All groups, regardless of size, should ensure that the hospitalist who picks up patients from a colleague who has rotated off the day before writes an order in the chart indicating “change attending to Dr. Jones,” or clearly communicates who the new hospitalist is by some other means, such as an electronic medical record or a phone call from a clerk. It isn’t enough that patients are assigned to a particular team—say, the “white team” or the “green team”—for their entire stay. Nurses and other staff need to know which hospitalist is covering that team each day.

One test of how well your system is working is to assess how the nurse answers when a patient or family asks, “Which doctor will be in to see me today?” It isn’t good enough for the nurse to just say, “The green-team doctor will see you, but I don’t know who that is today.” The nurse needs to be able to provide the name of the doctor who will be in. If nurses at your hospital regularly page the wrong hospitalist, or must call around just to figure out who the attending hospitalist is for a particular patient, then you have an opportunity to improve how you communicate this information to the nurse and others.

Even if you have a system in which it is clear to everyone which hospitalist has taken over for one who has rotated off-service, you need to ensure that nurses can easily determine the attending hospitalist for patients admitted the night before. Night-shift staff not knowing which doctor will take over in the morning is an all-too-common problem, and it results in too many staffers not knowing who is caring for the patient from the time the night doctor goes off (e.g., 7 a.m.) until the rounder taking over gets to that patient on rounds. Having evening/night admitters assign attending, or rounder, hospitalists at the time of each admission is a great solution, and I’ll provide ideas about how to do this in next month’s column.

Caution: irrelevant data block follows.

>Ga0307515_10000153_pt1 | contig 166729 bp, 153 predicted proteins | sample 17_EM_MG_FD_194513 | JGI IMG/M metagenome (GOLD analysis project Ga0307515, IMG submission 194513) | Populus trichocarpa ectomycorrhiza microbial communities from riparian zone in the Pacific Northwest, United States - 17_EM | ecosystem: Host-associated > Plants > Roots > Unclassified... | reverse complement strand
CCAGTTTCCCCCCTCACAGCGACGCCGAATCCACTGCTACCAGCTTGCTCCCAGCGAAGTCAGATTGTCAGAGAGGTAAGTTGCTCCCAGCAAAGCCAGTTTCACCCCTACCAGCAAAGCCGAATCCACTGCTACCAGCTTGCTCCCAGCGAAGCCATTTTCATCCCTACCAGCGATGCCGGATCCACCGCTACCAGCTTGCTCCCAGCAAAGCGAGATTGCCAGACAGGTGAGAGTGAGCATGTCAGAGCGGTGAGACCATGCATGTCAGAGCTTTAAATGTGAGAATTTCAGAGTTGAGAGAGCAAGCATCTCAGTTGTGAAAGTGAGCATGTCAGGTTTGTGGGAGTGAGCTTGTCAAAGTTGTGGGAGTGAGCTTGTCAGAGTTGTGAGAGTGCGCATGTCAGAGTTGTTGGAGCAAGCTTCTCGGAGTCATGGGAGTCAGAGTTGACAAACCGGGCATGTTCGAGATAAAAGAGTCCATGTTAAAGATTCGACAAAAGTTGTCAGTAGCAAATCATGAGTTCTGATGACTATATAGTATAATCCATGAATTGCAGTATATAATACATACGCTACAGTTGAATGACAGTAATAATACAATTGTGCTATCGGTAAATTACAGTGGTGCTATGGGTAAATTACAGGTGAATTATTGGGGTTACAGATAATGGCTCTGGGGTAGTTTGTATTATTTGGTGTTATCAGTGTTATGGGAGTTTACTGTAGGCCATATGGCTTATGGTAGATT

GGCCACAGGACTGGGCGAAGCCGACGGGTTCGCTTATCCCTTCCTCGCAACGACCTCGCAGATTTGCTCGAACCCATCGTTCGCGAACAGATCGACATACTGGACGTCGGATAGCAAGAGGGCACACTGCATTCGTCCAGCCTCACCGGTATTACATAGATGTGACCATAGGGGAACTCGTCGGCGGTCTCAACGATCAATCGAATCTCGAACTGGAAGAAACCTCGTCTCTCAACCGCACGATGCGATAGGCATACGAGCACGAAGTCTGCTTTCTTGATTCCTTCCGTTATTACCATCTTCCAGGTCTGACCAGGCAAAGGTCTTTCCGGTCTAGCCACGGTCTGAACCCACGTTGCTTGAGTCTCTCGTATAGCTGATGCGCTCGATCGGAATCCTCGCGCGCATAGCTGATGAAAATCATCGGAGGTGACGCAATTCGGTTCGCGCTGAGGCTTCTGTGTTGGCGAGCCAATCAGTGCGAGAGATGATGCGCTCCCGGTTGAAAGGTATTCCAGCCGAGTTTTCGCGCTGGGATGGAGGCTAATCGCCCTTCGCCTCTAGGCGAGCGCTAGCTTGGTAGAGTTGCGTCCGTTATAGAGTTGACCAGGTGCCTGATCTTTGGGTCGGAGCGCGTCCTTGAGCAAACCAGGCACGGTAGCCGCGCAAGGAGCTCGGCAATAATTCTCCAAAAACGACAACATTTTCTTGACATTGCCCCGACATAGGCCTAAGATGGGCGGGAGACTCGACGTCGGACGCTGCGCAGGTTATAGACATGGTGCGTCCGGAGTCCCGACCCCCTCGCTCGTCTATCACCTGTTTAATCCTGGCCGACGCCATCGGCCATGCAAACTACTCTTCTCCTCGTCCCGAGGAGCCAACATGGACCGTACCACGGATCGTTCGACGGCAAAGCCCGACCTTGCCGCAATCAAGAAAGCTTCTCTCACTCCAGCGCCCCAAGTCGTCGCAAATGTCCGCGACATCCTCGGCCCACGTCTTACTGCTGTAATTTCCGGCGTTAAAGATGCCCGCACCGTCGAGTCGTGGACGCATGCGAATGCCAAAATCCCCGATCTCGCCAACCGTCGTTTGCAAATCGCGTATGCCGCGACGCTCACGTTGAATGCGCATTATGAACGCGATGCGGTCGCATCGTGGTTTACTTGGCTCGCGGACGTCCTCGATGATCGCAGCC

I worry about patient satisfaction if the evening/night admitter can’t tell the patient the name of the hospitalist who will take over in the morning. How can the patient feel that they’re getting personalized care when they’re told, “I don’t know which of my partners will take over your care tomorrow. They all get together and divide up the patients each morning and will assign a doctor to you then”? It’s different if the admitter tells the patient, “I’m on call for our group tonight, but will be home sleeping tomorrow and my colleague, Dr. Clapton, will take over your care in the morning.” I usually go on to say with a wink that the patient is getting an upgrade, because Dr. Clapton is so much smarter and better-looking than me. I’ll understand if the embellishment doesn’t feel right for you, but I think there is value in the admitter, or a hospitalist rotating off-service, taking a minute to say something nice about the hospitalist who will take over next.

Next month, I will continue to explore issues that are particularly problematic for larger groups. TH

Dr. Nelson has been a practicing hospitalist since 1988 and is co-founder and past president of SHM. He is a principal in Nelson/Flores Associates, a national hospitalist practice management consulting firm. He also is part of the faculty for SHM’s “Best Practices in Managing a Hospital Medicine Program” course. This column represents his views and is not intended to reflect an official position of SHM.